JEAN-FRANÇOIS RENAUD: There are quite a few, but one that I found really interesting, it’s one we worked on actually, is National Bank and Urbania. It’s a really interesting one because Urbania is a local publisher, but it’s one that’s really on the ball. Seriously, they’re an extremely innovative publisher that does lots of genuinely interesting things, and that really made National Bank want to get involved with them to be able to create a product that’s simultaneously exciting, really aligned from a content perspective and that would have very strong performance from an advertising perspective. You know, National Bank didn’t choose Urbania to be charitable, they chose it because they believed it was an ad buy with the potential to perform well, to meet their highest expectations. I think it’s a really interesting example, it was content created expressly for that advertiser, National Bank. I think that’s a good example.
FRANCIS DEVOY: Jean-François, the million dollar question: why aren’t we buying local in digital advertising?
JEAN-FRANÇOIS RENAUD: For years we bought very locally. There were local media brands that were very, very powerful. I’m thinking about Journal de Montréal, La Presse and Le Devoir. Between these three properties, you could cover the biggest daily papers, and reach most of the Quebec population.
Today, the situation is different. Today, we’re in a situation where, over the past several years, the idea of performance has dominated. So, now we’re trying to sell something. We’re not just talking about brands anymore. Advertisers are really looking for their ad placements to have a performance element. And in 2005, Google launched a product that changed things just a bit: a product that you could pay for by the click. Google essentially said, “We’re going to send you clicks, you’re going to pay for clicks, while at the same time more traditional publishers will promise you eyeballs – they’ll talk to you about frequency, about reach, but they can’t guarantee you anything beyond that. Us though, we can guarantee that you’ll have qualified visitors visiting your web properties.”
Advertisers liked this because, for them, it’s always a question of getting the best possible return on their investment dollars, the most sales for the smallest possible media investment. So Google started all this – well, actually it’s Yahoo who originally started it, Google just copied what they were doing, and did it better – but that’s where it all really started, then Facebook arrived on the scene and followed this same model, and put forward a model that was both a lot closer to the final purchase by the final customer, which advertisers really liked, but also offered such a strong capacity for targeting that it eliminated a lot of waste.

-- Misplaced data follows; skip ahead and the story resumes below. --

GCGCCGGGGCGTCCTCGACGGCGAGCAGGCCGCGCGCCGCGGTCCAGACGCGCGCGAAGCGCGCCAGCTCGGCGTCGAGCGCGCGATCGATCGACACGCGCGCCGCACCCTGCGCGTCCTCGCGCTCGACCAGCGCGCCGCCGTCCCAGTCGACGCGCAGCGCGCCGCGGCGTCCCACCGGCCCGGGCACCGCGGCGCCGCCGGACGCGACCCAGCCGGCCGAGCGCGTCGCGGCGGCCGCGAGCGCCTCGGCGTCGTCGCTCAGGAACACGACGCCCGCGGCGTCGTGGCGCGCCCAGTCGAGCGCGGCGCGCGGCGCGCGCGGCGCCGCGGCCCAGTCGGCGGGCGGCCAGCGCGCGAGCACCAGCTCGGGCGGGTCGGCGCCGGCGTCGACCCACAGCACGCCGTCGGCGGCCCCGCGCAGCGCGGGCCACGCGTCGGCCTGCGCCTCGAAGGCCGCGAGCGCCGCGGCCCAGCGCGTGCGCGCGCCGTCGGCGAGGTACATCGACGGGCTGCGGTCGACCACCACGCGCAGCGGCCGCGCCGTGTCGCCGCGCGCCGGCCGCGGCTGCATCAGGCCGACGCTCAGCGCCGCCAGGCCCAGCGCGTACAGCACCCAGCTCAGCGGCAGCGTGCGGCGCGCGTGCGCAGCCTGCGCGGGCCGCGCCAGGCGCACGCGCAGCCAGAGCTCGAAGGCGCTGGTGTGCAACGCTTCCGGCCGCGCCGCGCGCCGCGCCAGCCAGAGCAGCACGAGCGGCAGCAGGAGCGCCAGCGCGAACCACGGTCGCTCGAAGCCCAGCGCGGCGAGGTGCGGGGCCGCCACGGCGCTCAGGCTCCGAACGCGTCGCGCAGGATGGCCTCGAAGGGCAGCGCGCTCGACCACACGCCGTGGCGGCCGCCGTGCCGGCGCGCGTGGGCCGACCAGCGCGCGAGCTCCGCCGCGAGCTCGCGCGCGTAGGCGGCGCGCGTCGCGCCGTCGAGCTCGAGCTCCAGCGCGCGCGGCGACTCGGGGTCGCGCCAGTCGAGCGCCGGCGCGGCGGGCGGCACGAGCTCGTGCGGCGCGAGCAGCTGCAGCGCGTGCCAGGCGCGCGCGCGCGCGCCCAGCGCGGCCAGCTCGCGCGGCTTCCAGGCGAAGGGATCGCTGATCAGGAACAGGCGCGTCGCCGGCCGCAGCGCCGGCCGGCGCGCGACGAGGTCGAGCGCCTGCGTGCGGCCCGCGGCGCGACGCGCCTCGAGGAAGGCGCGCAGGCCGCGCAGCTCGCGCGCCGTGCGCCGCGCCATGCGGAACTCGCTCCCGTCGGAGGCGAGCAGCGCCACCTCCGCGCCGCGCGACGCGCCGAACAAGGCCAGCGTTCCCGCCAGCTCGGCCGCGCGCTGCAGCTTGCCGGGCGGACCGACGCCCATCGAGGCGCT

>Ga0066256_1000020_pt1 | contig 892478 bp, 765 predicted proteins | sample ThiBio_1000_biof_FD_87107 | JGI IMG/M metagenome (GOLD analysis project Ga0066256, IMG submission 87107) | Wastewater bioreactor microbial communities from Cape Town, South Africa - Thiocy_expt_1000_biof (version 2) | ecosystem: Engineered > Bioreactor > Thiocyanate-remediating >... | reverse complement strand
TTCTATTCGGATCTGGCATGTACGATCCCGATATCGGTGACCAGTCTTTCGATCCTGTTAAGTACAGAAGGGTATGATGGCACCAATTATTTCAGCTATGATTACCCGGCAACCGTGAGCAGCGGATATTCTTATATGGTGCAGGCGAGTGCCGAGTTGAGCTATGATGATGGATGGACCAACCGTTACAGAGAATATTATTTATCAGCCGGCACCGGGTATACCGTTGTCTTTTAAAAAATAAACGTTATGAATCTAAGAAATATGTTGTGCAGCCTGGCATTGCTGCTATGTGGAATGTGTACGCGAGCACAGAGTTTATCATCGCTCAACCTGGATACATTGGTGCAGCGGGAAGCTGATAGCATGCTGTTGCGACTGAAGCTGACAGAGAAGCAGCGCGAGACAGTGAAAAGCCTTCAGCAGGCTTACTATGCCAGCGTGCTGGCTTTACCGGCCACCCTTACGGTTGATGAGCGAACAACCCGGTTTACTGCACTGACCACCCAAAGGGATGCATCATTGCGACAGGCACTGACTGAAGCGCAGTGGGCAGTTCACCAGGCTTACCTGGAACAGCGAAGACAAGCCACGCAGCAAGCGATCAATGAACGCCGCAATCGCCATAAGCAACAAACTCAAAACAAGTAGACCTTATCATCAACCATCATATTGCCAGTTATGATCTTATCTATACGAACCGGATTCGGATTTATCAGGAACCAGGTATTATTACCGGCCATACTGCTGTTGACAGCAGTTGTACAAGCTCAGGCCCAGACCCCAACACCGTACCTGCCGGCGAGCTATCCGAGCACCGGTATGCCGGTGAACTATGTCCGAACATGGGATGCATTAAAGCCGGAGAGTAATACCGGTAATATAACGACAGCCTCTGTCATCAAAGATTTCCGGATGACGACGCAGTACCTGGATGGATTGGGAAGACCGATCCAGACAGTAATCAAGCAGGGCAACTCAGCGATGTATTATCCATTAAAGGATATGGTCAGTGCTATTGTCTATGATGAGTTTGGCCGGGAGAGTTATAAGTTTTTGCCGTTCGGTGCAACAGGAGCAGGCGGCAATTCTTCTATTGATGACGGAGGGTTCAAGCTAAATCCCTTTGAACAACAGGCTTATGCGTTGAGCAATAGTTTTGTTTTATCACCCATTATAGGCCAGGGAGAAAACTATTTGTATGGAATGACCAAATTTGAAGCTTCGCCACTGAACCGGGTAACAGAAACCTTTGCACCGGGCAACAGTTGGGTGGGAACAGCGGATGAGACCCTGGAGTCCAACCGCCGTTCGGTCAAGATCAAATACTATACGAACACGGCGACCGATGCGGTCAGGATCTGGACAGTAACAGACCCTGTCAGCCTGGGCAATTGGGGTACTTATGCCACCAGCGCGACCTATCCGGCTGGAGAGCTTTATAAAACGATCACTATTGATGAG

The short answer is: advertisers are looking for the best return on investment, which made buying local a challenge.
JAMES FORBES: There seems to be a common point in terms of technology. Google and Facebook came on the scene with innovative technology, maybe the same, maybe different, which made it so that the market for digital buying is maybe easier, or higher-performance. Why is it that publishers are unable to follow this path today?
JEAN-FRANÇOIS RENAUD: There are several elements. Firstly, it’s more than just technology, it’s also a different way of billing, one that’s different, that’s more closely tied to the results advertisers are trying to get when they buy the ad. So there’s that.
Then, on the technology side, which definitely exists, the thing is that you can do very precise targeting, and create very specific audience segments. In the end, when you think about it, Google and Facebook are companies that essentially sell data. The final product that they sell is ad space, but the reason people buy it, is because it’s supported by data that’s become specific enough, through our use of their technology, to capture our interests and the next item we might be shopping for and so on. They are able to say to advertisers, “We can deliver high performance.” It all comes back to that element of targeting and segmentation.